There’s no doubt that pregnancy and childbirth can be a stressful experience. While the first several weeks allow for the planning and fun of preparing for a new baby, as the day gets closer every mom begins to wonder to herself “can I do this?” The stress, and lack of control that comes with bringing a new baby into the world brings about some pretty amazing situations–some funny,and some that are just unbelievable. Here are three of the most memorable for me… Continue reading “Comic Relief for Expectant Moms: 3 Funny Pregnancy Stories”
I realize that breaking the list into two parts may make it seem as though you are packing everything but the kitchen sink. But don’t lose heart–what you do an do not bring can have a big impact on your hospital stay. We have looked at what to bring, and now here are a few things to leave at home. Continue reading “Packing for the hospital–Part 2”
It’s the typical scenario—a mother’s water breaks and in a panic an unprepared couple speed off to the hospital with only the clothes on their back. In reality, most babies will give their parents plenty of time to prepare for their arrival–but just the idea of a sudden start of labor can send the coolest of couples reeling. Being prepared is the name of the game, and knowing what to pack and what to leave at home can help make the birth experience less stressful and more enjoyable for the entire family. Continue reading “Packing for the Hospital–Part 1”
Are you expecting a baby born in March? If so, this is a fabulous month to have a baby. March is the month which marks the end of winter and the start of spring. Yeah! Easter usually falls in April, but sometimes in March as well so throughout your baby’s life you will be able to celebrate their birthday as well as Easter and the start of spring. These special days make March a month of renewal, rebirth and new life – a very fitting theme for your baby’s birth month.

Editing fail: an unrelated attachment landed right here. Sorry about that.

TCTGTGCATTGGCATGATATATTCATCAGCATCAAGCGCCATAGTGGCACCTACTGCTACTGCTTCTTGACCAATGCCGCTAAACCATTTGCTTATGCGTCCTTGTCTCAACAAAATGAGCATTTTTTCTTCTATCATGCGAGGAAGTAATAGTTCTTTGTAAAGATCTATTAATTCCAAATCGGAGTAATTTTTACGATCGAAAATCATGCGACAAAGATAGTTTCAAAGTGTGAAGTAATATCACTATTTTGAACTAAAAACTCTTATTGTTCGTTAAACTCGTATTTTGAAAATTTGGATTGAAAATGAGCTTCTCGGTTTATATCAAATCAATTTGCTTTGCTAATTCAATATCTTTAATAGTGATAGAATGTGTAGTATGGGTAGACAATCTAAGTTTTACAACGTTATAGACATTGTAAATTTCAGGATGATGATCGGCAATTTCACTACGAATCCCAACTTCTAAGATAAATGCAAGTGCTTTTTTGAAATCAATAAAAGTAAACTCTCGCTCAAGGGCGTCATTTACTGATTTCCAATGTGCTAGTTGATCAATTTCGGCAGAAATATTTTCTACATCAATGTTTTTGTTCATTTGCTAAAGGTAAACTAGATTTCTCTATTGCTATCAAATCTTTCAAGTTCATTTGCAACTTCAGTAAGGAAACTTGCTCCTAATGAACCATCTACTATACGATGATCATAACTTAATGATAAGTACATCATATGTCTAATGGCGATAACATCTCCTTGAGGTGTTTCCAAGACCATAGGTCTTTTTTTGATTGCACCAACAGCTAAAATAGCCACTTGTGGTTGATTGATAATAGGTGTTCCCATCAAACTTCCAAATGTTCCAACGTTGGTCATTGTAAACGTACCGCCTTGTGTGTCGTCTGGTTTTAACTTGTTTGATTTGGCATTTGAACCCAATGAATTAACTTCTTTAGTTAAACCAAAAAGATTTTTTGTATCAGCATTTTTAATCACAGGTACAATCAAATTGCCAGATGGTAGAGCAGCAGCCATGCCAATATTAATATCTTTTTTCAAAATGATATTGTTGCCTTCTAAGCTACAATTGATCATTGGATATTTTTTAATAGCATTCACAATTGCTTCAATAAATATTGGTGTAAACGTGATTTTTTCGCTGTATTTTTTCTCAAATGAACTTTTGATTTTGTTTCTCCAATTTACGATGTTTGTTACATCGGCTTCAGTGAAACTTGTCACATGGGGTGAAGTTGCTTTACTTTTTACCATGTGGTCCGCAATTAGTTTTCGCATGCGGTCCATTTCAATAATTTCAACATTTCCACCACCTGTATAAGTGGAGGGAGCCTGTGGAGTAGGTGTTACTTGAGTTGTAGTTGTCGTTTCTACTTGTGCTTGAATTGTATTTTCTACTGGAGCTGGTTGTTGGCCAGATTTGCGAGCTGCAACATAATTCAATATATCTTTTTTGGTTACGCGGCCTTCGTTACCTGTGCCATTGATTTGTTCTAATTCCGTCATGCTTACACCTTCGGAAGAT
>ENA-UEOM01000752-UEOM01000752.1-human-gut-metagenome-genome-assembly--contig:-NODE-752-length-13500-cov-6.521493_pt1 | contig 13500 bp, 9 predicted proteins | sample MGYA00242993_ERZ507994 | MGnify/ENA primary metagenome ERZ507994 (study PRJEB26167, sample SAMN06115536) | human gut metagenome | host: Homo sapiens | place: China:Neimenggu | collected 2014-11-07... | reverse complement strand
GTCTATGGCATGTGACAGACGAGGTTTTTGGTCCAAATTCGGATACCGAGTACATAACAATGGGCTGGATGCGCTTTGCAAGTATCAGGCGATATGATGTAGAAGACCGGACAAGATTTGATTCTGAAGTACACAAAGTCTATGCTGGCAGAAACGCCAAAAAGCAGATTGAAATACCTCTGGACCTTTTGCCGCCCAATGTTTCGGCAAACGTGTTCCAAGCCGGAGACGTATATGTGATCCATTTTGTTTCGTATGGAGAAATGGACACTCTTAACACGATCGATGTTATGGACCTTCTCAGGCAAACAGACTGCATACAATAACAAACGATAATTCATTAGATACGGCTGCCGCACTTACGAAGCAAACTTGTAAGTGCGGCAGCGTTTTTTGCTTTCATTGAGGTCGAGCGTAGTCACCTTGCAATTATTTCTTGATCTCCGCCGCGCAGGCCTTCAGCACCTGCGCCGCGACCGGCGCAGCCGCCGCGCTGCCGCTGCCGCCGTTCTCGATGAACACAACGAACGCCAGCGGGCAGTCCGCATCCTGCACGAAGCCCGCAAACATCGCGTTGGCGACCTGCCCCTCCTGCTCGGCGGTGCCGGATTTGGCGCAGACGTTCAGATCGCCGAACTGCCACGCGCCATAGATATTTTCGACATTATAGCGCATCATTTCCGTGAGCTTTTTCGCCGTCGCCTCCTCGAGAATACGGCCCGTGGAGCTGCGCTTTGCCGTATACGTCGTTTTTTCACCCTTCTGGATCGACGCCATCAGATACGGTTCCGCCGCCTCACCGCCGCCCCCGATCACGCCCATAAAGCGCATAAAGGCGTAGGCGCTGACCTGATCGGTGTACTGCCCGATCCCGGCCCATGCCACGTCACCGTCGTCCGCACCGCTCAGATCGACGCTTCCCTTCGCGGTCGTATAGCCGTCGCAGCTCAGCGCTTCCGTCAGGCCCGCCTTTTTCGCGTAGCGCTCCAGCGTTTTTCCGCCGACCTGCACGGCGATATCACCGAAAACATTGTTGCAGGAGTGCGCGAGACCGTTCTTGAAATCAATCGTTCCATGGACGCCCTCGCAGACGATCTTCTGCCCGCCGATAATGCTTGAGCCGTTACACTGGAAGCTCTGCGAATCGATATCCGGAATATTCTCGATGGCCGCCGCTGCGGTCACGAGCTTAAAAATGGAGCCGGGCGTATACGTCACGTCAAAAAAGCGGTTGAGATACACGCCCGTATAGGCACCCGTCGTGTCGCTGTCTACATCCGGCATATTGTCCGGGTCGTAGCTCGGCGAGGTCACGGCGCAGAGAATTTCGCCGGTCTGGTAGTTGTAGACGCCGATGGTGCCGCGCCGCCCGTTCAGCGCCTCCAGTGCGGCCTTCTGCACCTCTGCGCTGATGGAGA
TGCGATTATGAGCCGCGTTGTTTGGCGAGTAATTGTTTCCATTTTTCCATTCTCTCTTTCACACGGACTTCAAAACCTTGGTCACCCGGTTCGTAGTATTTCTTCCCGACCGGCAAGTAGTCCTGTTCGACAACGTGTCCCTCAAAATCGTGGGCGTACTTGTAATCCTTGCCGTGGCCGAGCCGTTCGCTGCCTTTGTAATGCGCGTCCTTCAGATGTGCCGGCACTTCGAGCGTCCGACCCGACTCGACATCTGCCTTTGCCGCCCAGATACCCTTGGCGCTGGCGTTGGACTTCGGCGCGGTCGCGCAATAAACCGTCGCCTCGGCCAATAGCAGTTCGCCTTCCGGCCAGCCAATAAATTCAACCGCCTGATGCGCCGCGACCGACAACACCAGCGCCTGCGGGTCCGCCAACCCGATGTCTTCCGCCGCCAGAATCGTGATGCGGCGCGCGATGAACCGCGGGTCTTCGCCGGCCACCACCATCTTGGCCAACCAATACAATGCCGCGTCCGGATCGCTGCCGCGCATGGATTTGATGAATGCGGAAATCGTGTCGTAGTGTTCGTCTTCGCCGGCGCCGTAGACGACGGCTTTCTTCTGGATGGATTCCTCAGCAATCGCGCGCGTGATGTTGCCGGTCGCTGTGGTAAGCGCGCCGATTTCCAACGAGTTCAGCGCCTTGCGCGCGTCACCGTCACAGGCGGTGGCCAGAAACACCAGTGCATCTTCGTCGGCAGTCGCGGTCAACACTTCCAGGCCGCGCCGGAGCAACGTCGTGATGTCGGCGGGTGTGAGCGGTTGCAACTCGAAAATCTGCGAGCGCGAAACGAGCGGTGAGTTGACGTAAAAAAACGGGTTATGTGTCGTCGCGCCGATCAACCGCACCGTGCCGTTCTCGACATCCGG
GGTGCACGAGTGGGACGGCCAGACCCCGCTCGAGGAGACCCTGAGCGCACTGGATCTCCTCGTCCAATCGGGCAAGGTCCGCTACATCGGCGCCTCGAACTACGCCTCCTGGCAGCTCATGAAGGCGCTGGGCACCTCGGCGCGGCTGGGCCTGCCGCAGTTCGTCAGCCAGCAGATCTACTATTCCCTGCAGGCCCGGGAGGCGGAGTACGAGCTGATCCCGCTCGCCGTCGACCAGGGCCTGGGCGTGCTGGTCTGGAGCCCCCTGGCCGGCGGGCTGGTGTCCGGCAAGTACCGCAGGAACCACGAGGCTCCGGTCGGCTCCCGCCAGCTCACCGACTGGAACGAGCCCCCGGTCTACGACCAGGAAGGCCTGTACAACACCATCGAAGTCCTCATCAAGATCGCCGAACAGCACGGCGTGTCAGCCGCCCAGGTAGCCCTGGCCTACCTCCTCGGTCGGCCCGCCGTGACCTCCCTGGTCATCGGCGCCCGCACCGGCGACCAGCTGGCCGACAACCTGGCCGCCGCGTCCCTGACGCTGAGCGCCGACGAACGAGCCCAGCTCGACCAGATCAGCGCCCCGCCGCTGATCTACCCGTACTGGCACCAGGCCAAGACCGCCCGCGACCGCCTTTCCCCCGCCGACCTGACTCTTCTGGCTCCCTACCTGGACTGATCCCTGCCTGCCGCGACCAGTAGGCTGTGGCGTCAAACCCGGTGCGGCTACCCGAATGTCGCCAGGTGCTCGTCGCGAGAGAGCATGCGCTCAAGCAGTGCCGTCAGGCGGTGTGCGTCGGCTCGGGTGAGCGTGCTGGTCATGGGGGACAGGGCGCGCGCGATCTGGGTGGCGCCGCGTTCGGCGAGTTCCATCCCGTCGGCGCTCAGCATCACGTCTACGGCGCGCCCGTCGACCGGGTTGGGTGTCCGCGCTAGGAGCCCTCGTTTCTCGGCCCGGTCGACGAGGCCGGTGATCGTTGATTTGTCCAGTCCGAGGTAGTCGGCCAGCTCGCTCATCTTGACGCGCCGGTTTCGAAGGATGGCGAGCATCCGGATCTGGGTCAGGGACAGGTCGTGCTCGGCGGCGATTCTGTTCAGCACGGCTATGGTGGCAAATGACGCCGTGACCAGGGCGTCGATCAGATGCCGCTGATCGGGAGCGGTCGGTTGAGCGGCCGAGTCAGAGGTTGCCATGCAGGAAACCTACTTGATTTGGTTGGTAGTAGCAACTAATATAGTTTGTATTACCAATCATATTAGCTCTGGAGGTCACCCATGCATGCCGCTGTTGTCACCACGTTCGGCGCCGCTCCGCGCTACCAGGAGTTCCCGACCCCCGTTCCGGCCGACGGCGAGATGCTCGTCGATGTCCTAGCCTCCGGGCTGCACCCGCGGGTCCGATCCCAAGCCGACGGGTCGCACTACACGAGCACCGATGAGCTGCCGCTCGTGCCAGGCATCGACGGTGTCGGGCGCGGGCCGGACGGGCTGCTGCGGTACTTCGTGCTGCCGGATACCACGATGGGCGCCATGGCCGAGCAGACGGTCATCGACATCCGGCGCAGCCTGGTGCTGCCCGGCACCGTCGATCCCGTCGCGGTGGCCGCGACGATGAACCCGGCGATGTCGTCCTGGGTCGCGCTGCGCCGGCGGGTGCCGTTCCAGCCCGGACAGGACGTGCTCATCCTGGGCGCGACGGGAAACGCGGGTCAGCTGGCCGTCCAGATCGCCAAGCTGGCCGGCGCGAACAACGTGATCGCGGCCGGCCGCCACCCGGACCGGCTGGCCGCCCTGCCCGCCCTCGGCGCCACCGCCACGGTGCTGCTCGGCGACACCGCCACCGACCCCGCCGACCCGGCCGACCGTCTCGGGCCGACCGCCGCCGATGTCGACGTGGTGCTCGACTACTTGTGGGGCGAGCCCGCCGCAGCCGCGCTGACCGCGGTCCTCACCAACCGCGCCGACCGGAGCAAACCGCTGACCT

March is named for Mars, the Roman god of war. In ancient Rome, not only was March the beginning of spring, but also the start for many military campaigns. As such, Mars is a beginning not just in nature, but traditionally a beginning for great human endeavors. Great Britain and Russia and other countries traditionally began their old calendars in March, not January. New Year’s celebrations are still held worldwide in March in many cultures. March is definitely a time for beginnings. Since your March baby will be starting their life’s journey, this too is obviously a new beginning.
March also marks a number of other festive holidays including Saint Patrick’s Day, Pi Day, and the tail end of Mardi Gras.
For the month of March, the traditional birthstones are aquamarine and bloodstone. Aquamarine is believed to be a soothing stone which can quell fears, protect, provide foresight, courage, and happiness. As a healing stone, it is said to be effective as a treatment for anxiety and in the Middle Ages it was thought to reduce the effect of poisons. Bloodstone represents fortitude and strength and is believed to attract abundance and wealth. The flower for March is the daffodil, representing rebirth since it is one of the first flowers of spring.
If your baby was born before March 20, their Greek zodiac sign is Pisces. For babies born after March 20, they’re an Aries. Pisces is a water sign and a mutable sign (meaning it is a sign of restlessness). Pisces are usually believed to be shy, romantic, aloof and sensitive. They are deeply emotional creatures with great capacity for empathy with others. Pisces children are usually pliable, kind, and crave some extra affection. Their passion remains with them throughout life. Well known Pisces include Michelangelo (March 15), Albert Einstein (March 14) and Dr. Seuss (March 2). Aries on the other hand is a fire sign. Aries are considered to be curious, energetic and restless. They are confident and direct. Aries children are very competitive, a streak that usually remains with them throughout their future careers. Well known Aries include Thomas Jefferson (April 13) and Leonardo Da Vinci (April 15).